Coast Guard technical experts believed the NSC's design deficiencies will also increase the cutter's maintenance costs and reduce its service life. To mitigate the effects of these deficiencies, according to the DHS Inspector General, the Coast Guard modified the NSC's design to support an operational profile of 170 to 180 days underway per year in the North Pacific region, lower than the 230- day performance standard required by the Deepwater contract. Assuming a 30-year service life for each of the eight planned cutters, if the Coast Guard's plan to operate the NSC for 180 days per year in the North Pacific is implemented, the operational capability of the entire NSC fleet could be reduced by up to 12,000 underway days. This is more than 52 underway years, representing a loss of approximately 1.7 cutters over the course of 30 years.

The Coast Guard took the view that it had not lowered performance standards. Fatigue issues identified and addressed by the Coast Guard do not and will not, according to the Coast Guard, impact the NSC's operational performance, nor will they require operational restrictions of any kind. The NSC performance standard is in accordance with Commandant's Instruction (COMDTINST 3100.5A), bywhich all cutters are managed. This instruction specifically dictates what is meant by Underway Days versus Days Away From Home Port (DAFHP). The DAFHP requirement for the NSC is 230 days. The 230 days consists of: 185 days underway (165 Mission Days and 20 Average Transit Days) and 45 in-port logistics DAFHP. It is understood by all parties that the 230-day requirement is Days Away From Home Port (DAFHP), not Underway Days.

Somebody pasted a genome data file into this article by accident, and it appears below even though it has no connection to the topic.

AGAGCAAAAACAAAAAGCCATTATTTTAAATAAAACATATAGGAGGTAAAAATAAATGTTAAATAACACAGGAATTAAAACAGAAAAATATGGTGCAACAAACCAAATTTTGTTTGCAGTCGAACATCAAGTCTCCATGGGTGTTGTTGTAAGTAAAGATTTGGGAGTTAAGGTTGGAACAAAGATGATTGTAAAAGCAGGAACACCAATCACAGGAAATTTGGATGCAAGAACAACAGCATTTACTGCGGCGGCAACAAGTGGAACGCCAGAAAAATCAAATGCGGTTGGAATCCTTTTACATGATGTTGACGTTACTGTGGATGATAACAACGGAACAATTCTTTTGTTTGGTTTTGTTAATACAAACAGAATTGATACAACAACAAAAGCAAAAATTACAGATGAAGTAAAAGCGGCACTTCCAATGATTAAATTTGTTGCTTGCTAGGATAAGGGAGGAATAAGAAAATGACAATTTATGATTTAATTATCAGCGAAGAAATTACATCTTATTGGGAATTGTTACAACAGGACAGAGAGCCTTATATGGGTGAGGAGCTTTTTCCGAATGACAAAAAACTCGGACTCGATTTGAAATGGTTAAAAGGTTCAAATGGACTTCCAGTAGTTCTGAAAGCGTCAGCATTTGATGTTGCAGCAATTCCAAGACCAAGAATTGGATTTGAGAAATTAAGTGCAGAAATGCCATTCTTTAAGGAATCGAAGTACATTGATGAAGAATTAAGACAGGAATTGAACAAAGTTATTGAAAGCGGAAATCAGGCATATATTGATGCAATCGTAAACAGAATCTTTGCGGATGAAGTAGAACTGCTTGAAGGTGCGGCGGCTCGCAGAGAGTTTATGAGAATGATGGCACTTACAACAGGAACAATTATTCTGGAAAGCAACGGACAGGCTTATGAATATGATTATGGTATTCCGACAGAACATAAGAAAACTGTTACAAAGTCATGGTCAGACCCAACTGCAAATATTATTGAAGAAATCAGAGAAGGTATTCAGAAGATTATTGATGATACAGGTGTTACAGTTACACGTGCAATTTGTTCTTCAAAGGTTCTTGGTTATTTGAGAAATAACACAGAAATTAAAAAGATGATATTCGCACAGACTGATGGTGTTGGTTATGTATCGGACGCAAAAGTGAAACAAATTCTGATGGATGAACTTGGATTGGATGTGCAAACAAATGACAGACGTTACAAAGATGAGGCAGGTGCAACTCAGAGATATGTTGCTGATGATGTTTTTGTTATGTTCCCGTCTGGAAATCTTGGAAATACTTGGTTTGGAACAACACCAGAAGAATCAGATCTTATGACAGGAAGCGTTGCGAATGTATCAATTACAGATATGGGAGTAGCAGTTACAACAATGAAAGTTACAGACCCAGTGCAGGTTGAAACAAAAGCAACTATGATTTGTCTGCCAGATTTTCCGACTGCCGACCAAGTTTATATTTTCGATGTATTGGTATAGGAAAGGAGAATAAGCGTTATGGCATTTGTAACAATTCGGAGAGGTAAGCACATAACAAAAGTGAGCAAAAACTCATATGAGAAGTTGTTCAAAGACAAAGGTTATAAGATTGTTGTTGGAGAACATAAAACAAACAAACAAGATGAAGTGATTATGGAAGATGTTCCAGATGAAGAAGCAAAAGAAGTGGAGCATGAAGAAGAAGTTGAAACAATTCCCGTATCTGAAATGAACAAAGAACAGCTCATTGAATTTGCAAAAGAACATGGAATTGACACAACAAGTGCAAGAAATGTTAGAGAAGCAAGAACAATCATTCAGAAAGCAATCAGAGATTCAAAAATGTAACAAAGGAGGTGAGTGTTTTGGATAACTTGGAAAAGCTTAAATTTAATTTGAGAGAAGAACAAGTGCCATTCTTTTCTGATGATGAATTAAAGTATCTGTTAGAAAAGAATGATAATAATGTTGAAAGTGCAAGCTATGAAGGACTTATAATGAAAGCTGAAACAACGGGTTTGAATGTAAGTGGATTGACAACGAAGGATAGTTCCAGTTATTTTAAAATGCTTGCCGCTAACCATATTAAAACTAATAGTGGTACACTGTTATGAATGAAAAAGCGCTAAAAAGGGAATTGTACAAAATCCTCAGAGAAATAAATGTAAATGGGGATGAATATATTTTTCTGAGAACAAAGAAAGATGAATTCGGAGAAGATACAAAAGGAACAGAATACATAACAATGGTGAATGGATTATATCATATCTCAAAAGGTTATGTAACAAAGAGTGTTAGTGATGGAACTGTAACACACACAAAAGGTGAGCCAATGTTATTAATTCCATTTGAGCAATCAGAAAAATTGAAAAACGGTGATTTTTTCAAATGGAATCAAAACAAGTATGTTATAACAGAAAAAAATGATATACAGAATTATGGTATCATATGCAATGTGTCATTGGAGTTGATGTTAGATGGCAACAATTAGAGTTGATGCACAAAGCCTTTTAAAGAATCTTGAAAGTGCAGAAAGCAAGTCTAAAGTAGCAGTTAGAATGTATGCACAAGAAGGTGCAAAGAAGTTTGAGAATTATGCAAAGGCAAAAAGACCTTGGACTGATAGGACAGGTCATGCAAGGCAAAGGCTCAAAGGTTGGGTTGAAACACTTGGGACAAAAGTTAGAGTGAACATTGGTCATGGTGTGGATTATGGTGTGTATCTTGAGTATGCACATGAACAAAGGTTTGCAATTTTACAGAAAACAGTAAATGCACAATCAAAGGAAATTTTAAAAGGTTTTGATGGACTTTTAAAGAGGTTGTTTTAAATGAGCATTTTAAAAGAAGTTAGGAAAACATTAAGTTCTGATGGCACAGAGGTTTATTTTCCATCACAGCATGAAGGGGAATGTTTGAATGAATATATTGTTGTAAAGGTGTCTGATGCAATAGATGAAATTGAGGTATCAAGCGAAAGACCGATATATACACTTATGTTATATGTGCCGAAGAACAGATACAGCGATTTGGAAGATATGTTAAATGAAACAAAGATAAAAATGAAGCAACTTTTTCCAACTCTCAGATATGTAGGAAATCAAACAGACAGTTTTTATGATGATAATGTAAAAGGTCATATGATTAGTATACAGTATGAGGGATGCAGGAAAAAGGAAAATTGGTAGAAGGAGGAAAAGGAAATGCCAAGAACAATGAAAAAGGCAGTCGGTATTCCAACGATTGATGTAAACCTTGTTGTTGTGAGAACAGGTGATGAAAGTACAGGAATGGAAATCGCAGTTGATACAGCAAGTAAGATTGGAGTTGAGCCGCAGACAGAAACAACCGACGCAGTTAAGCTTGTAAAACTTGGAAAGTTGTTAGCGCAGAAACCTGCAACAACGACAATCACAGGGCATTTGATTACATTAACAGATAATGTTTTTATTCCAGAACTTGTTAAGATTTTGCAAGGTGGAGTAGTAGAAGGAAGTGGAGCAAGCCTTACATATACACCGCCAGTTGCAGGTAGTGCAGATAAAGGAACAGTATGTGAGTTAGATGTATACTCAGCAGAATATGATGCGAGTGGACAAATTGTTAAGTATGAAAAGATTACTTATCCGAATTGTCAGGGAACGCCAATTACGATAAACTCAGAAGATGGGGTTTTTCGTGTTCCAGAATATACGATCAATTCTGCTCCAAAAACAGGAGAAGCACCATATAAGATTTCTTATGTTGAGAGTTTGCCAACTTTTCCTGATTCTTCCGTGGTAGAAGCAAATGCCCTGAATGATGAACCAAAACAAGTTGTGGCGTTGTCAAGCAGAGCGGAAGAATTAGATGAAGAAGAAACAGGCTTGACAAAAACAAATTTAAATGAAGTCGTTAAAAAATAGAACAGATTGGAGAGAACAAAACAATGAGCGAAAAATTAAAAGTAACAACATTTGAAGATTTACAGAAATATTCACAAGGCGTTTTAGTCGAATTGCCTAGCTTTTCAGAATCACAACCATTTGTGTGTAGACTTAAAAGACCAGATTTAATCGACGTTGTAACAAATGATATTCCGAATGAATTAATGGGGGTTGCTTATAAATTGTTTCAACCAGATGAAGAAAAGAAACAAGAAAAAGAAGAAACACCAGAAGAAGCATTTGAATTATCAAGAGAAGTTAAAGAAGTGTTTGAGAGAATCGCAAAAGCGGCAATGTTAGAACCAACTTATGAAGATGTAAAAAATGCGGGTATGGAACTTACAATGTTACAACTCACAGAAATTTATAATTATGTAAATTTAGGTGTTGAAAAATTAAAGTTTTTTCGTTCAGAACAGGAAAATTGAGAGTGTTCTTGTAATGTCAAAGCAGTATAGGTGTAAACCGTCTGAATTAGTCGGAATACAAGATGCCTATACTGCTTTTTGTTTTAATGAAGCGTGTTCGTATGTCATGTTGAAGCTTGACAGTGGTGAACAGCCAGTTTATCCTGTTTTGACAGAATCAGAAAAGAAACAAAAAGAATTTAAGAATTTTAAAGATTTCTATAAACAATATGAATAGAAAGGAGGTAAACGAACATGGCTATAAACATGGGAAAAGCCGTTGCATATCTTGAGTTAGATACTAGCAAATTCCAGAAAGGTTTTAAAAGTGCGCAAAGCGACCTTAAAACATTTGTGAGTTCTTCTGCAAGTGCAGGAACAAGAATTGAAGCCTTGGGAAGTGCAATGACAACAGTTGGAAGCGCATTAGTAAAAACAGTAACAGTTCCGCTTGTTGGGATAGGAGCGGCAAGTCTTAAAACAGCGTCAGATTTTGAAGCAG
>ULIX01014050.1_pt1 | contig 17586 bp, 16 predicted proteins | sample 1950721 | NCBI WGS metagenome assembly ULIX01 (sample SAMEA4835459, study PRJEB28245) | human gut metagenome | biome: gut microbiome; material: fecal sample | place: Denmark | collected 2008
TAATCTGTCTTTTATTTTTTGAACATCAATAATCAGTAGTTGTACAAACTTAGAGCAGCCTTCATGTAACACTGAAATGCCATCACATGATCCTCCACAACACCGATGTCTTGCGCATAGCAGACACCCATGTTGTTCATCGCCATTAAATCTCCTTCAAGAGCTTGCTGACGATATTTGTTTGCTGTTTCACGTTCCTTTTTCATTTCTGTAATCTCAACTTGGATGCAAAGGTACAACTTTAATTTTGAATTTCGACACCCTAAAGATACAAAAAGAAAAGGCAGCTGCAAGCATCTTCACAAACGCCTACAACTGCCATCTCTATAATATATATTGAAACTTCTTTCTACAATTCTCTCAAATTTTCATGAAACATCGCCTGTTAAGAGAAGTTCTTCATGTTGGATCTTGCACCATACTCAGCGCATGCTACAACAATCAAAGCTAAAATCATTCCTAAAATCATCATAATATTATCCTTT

The NSC's design and performance deficiencies were fundamentally the result of the Coast Guard's failure to exercise technical oversight over the design and construction of its Deepwater assets. The Coast Guard's technical experts first identified and presented their concerns about the NSC's structural design to senior Deepwater Program management in December 2002, but this did not dissuade the Coast Guard from authorizing production of the NSC in June 2004 or from awarding ICGS a contract extension in May 2006.

The NSC, as designed as of late 2006, had several key structural components with a calculated service life of less than 3 years that required immediate remediation. This is especially true with regard to NSCs 1 and 2. It was not clear whether NSCs 1 and 2 can be fixed given their stage in construction. Structural enhancements to improve the NSC's fatigue life need not be done immediately. Hulls #1 and #2 will have much of the work done after delivery. NSC hulls #3 through #8 will incorporate design changes during construction. Any known or suspected fatigue concerns will be addressed when this design change is incorporated on the NSC. In the end, the NSC will be designed to achieve a 30-year service life.

ICGS agreed to make these changes in NSC hull #3 which hasn't been built yet (at an added cost of approximately $15 million). The Coast Guard is evaluating the cost of having NSC hulls # 1 and 2 modified - and depending upon the cost of the modification - may make some of these changes now. If the weld or square hole is in a fairly inaccessible place - they may choose to just pay more attention to the location during maintenance inspections over the life of the vessel.